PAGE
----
Chassis construction is impressively solid, the purpose here to reduce the effect of external vibrations. The front panel is a very thick piece of brushed aluminum on which you will find a large rotary dial for adjusting volume as well as five buttons for selecting the input, muting the output, engaging a standby circuit, and turning the bright-red display off. The display itself warrants some discussion. When I first saw it, I couldn’t help but think of the bright-red digits on the pinball machines I used to see in arcades when I was growing up. The display is used to show the volume level of each channel and therefore features just two pairs of numbers, one to each side of the display. Having two sets of numbers to indicate volume is a bit unusual, but I really liked the fact I had such precise control over channel balance.

As I’ve come to expect from products at this price point, the build quality of the i5.3 is excellent and far exceeds anything you’ll find in stores that don’t specialize in high-end audio. The i5.3 has the sort of construction that lets you know you’re using a serious piece of equipment. The rounded heatsinks that run along the sides of the unit and the silver legs on which everything stands make the i5.3's appearance more the thing of science fiction than high-end audio. Personally, I really liked it. My only complaint is that the legs weren’t painted black to match the faceplate and chassis. However, if this is a problem, you have the option of buying a silver faceplate to match the legs. In short, the i5.3 is a cool-looking piece that you’ll be proud to display in your equipment rack.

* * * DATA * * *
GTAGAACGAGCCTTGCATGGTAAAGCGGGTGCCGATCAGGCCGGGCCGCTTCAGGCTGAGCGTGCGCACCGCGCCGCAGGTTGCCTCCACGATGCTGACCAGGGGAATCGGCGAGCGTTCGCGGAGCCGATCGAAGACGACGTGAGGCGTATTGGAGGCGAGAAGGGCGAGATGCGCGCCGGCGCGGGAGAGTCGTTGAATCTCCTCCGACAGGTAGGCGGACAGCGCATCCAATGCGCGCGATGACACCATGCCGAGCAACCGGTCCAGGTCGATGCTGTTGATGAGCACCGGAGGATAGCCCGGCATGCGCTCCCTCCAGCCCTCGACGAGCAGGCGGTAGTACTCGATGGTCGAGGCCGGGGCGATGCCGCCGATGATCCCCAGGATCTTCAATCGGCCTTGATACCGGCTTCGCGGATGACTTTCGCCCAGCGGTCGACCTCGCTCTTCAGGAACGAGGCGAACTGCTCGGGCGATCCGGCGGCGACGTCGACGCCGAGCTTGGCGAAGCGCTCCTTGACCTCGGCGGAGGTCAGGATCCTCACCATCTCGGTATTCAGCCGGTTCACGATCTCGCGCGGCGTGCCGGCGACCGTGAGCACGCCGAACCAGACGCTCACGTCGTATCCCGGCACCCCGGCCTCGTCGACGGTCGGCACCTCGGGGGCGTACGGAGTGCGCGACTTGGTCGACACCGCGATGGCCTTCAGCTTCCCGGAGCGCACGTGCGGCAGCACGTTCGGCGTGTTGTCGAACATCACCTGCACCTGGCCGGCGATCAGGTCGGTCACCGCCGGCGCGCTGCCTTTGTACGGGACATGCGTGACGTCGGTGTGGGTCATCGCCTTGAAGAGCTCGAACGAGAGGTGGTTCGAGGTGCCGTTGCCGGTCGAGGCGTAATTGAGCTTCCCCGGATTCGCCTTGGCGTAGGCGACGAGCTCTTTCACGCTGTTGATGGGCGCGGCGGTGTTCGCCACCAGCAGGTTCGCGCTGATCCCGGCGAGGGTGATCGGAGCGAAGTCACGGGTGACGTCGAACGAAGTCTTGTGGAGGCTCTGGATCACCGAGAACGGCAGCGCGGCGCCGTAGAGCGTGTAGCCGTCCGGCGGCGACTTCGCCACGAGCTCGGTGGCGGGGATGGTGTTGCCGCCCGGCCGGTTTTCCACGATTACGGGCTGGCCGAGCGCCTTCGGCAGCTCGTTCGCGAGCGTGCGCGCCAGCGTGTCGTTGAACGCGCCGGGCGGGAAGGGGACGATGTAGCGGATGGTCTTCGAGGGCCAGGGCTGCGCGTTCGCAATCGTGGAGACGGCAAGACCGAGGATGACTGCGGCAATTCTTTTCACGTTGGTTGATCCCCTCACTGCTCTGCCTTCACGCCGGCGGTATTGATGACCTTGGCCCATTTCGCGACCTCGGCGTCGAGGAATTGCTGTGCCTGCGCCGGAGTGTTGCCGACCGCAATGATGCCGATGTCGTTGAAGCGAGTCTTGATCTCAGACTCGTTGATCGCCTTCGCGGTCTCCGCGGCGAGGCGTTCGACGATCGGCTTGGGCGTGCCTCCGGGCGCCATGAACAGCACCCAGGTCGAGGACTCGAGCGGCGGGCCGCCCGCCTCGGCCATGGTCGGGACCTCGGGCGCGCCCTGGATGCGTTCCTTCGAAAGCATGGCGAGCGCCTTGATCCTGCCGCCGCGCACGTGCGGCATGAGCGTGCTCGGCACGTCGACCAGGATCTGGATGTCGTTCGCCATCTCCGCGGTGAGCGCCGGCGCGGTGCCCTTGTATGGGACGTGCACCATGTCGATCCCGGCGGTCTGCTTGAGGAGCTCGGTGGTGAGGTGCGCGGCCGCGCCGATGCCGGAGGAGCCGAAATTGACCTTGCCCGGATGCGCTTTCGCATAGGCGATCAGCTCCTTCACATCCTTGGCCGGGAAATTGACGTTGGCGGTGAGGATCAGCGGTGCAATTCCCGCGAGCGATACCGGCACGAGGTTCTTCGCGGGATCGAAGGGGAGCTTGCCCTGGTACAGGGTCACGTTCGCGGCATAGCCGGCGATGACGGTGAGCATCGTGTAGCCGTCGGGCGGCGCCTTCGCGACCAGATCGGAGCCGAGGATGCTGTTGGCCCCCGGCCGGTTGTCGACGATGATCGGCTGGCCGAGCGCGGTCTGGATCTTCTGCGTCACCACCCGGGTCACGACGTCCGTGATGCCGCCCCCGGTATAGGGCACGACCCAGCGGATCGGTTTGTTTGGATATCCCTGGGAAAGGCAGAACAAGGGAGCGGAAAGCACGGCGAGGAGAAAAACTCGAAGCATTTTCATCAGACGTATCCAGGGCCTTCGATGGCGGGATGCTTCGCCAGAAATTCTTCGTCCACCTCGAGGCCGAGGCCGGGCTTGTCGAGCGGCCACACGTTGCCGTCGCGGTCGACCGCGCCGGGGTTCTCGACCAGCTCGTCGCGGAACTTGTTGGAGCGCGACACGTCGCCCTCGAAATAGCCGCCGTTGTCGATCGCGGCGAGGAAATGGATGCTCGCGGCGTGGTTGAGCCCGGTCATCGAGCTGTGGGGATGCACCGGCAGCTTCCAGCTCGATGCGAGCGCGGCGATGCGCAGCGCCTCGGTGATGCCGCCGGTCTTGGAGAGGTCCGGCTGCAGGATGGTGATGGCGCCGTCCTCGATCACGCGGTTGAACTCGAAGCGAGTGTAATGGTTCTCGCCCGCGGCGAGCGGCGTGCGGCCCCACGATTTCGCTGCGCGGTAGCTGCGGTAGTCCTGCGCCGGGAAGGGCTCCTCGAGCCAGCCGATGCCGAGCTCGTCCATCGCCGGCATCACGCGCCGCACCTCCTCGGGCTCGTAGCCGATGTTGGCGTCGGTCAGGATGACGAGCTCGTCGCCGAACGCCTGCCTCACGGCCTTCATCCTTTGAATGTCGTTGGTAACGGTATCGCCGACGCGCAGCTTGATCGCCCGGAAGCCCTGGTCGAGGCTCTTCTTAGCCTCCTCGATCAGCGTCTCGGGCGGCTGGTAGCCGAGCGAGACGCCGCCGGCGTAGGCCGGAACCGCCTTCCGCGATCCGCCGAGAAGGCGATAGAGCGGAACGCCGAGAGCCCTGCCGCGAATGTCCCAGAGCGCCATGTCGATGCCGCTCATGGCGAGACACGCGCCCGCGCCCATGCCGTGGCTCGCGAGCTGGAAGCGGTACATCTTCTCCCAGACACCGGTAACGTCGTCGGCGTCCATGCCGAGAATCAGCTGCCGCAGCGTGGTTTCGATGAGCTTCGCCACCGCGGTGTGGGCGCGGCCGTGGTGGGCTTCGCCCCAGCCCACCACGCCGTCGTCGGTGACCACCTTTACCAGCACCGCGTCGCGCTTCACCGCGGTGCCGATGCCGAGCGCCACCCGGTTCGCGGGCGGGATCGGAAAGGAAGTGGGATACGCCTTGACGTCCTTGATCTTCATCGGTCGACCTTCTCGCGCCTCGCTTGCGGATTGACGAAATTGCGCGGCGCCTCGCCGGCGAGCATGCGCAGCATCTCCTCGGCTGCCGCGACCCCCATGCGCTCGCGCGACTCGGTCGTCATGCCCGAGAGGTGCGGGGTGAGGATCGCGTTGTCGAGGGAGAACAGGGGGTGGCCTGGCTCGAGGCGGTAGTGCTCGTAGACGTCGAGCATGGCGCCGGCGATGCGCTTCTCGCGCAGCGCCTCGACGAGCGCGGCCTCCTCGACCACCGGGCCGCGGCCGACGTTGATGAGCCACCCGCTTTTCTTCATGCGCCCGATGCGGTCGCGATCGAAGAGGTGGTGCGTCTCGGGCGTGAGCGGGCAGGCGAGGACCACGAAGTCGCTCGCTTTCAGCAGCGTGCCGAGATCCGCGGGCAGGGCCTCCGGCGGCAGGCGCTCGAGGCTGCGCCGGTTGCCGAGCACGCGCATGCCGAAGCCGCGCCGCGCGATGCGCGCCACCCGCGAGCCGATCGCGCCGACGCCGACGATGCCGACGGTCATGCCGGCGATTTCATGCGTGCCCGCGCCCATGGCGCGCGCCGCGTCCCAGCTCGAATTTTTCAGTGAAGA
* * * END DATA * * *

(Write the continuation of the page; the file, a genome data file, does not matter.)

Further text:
Sound

Due to the number of competent integrated amps on the market today, a new model has to be special in some way if it’s going to get noticed. Even in the company of so many capable designs, the i5.3 stands out. More specifically, it climbs on the shoulders of some of its competitors, the authority with which it plays music commanding attention. The i5.3 never flinched when I pushed it to play louder. Everything was always under control, even as I stressed the i5.3's output capabilities. The highs were smooth and very extended, the midrange was clear and open, and the lows were quick but not at the expense of weight or impact. I’m not suggesting the power on tap was limitless. What I am saying is that it’s becoming more apparent to me how few watts I actually use for most listening. I think that for many people 85Wpc could be all they’ll ever need. If you don’t believe me, consider this: An amplifier three times more powerful than the i5.3 (i.e., 255Wpc) can play only 6dB louder. Clearly the issue is quality, not quantity.